GDANSK, Poland: Republican presidential candidate Mitt Romney stirred more hard feelings on his foreign tour Monday when he told Jewish donors their culture was responsible for Israel's economic success in contrast with neighboring Palestinians.
Palestinians voiced outrage, noting Romney was ignoring Israel's history of occupation of Palestinian lands and its stringent controls over access to the West Bank and movement of residents in the territory. He also did not acknowledge the crippling Israeli economic blockade of the Hamas-controlled Gaza Strip.
Romney's remarks in Israel were intended to appeal to Jewish voters in the United States, where a new Gallup Poll showed the former Massachusetts governor running a big deficit in that voting bloc. The survey showed Obama with a 68-25 percentage point lead over the Republican challenger.
The three-country trip - Romney continued on to Poland later Monday - was designed to bolster his foreign policy credentials while he challenges President Barack Obama for a November election that remains centered on the struggling U.S. economy.
In talking about Israel's economy, Romney pointed to culture and the "hand of providence."
"As you come here and you see the GDP (gross domestic product) per capita, for instance, in Israel which is about $21,000 dollars, and compare that with the GDP per capita just across the areas managed by the Palestinian Authority, which is more like $10,000 per capita, you notice such a dramatically stark difference in economic vitality," the candidate told about 40 wealthy donors who breakfasted at the luxurious King David Hotel.
Romney sat next to Sheldon Adelson, the billionaire U.S. casino owner and deeply committed backer of Israel who has pledged $100 million to help Romney defeat Obama.
Palestinian reaction to Romney's remarks was swift and pointed.
"It is a racist statement and this man doesn't realize that the Palestinian economy cannot reach its potential because there is an Israeli occupation," said Saeb Erekat, a senior aide to Palestinian President Mahmoud Abbas.
"It seems to me this man (Romney) lacks information, knowledge, vision and understanding of this region and its people," Erekat added. "He also lacks knowledge about the Israelis themselves. I have not heard any Israeli official speak about cultural superiority."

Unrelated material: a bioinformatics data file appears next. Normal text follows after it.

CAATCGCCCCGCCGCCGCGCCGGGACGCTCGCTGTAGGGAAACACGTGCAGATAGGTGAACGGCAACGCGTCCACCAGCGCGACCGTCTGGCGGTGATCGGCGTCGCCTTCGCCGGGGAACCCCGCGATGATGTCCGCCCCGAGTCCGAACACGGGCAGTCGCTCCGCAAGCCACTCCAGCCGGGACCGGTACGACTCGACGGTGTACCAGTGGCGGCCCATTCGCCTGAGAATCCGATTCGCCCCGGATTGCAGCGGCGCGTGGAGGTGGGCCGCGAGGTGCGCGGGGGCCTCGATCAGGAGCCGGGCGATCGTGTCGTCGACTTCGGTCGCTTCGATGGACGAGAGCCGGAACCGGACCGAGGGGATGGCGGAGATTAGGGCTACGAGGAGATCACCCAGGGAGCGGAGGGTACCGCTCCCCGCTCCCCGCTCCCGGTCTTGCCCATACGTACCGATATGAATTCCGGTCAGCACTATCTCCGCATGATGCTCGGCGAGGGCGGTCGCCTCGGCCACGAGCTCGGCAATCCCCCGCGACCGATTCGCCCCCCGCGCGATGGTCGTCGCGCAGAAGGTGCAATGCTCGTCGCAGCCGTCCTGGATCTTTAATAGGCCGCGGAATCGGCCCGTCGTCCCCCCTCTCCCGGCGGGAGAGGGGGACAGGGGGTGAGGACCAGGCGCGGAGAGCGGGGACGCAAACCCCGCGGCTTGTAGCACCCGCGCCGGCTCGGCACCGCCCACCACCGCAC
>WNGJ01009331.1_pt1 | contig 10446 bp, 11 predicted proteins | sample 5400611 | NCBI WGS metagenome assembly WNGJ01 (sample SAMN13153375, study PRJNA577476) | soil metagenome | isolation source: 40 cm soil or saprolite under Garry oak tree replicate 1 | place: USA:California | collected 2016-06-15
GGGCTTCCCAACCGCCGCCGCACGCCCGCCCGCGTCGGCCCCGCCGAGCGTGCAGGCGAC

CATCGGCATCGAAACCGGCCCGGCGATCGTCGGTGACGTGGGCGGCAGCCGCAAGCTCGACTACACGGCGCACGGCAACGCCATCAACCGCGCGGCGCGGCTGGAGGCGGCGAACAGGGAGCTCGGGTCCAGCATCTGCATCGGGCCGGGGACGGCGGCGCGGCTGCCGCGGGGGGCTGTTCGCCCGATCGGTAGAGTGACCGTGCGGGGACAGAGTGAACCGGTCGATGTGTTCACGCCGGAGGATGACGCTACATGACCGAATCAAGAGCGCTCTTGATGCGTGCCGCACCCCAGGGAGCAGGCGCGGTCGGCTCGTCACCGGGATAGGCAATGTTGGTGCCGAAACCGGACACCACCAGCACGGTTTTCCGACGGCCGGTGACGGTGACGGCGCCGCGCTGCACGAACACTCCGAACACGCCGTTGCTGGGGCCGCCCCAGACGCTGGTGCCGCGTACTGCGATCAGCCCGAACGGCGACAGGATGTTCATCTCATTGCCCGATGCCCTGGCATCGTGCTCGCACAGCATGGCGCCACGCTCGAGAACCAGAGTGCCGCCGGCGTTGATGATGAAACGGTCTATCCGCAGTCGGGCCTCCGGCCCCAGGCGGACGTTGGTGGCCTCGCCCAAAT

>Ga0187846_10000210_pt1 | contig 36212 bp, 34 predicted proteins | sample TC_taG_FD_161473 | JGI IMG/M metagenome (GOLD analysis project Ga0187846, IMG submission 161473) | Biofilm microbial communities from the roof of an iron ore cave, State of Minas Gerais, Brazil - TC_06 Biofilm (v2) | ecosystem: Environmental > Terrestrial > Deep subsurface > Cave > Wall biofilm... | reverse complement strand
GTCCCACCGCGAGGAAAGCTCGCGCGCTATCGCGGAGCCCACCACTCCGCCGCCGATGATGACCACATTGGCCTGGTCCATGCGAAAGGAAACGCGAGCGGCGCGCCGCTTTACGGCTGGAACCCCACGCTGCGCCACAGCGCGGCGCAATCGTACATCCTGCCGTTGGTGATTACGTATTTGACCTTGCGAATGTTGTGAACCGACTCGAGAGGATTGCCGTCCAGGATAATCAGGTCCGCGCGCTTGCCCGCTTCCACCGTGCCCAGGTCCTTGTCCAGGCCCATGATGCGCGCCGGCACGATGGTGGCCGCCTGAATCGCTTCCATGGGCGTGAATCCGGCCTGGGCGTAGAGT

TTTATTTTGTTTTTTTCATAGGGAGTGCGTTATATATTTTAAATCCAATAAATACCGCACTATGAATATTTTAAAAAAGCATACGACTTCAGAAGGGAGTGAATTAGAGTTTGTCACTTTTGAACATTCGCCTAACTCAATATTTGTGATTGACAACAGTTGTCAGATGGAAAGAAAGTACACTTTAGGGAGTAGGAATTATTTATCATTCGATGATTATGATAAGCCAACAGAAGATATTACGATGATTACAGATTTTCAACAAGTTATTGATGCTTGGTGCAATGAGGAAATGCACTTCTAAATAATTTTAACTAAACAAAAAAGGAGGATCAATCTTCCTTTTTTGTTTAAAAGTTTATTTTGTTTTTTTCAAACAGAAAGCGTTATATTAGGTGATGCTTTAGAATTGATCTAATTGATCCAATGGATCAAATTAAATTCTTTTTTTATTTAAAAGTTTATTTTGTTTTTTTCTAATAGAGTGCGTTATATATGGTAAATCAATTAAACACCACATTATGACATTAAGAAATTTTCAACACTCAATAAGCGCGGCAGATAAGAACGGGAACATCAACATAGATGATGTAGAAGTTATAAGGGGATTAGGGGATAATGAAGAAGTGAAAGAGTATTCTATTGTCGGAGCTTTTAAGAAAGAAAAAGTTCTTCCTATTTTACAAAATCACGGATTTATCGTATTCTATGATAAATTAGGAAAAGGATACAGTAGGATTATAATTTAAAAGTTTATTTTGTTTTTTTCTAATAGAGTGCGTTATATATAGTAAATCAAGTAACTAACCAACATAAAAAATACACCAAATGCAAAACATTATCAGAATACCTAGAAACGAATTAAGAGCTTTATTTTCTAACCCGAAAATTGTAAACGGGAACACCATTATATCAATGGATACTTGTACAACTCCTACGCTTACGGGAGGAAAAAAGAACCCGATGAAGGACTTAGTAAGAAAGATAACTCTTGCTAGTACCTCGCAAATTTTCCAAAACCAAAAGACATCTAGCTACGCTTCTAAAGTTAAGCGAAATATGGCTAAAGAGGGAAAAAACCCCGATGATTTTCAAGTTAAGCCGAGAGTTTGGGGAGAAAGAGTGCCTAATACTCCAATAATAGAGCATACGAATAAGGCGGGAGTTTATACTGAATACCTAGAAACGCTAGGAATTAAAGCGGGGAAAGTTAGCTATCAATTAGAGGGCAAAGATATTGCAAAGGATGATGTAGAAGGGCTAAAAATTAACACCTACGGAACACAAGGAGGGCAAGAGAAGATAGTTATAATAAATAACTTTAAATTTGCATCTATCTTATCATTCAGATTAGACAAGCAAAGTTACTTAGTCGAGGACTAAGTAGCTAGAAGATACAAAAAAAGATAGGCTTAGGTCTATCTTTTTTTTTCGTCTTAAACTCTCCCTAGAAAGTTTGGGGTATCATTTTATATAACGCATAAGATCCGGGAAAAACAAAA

The economic disparity between the Israelis and the Palestinians is actually much greater than Romney outlined. The World Bank reports Israel had a per capita gross domestic product of about $31,000 in 2011, while the West Bank and Gaza had a per capita GDP of just over $1,500.
"As I come here and I look out over this city and consider the accomplishments of the people of this nation, I recognize the power of at least culture and a few other things," Romney said, citing an innovative business climate, the Jewish history of thriving in difficult circumstances and the "hand of providence."
He said similar disparity exists between neighboring countries, like Mexico and the United States. Romney often highlights culture as a key to economic success and emphasizes the power of the American entrepreneurial spirit compared to the values of other countries. But his decision to highlight cultural differences in a region where such differences have helped fuel violence for generations raises new questions about his diplomacy skills.
"His comments were grossly mischaracterized," Romney campaign spokeswoman Andrea Saul said later. The campaign contends that Romney's comments were broader than just the comparison between Israel and Palestine.
Romney made no mention of the fact that Israel has controlled the West Bank, Gaza Strip and east Jerusalem since capturing them in the 1967 war. Israel withdrew from Gaza in 2005 but continues to control access and impose a blockade since the Islamic militant Hamas seized the territory in 2007.
The World Bank and the International Monetary Fund have said repeatedly that the Palestinian economy can only grow if Israel lifts those restrictions.
"It's Israeli occupiers and Palestinians under occupation, and that's why Palestinians cannot realize their potential," Erekat said.
During his visit to Israel, Romney did not meet with Abbas or visit the West Bank. He held a brief meeting with Palestinian Prime Minister Salam Fayyad.
He also met with President Benjamin Netanyahu and other leaders and visited the Western Wall, Judaism's holiest site, where he was mobbed by worshippers.
Romney started his overseas trip last week in Britain, where he attended the opening of the London Olympics after drawing criticism, including from Prime Minister David Cameron, for saying he found some of the city's preparation for the games "disconcerting."
The candidate has largely avoided direct criticism of Obama while on foreign soil. But he spoke aggressively Sunday about protecting Israel from Iranian nuclear threats and suggested that he was open to breaking with U.S. policy dating to 1967 by moving the United States embassy to Jerusalem if the Israelis asked.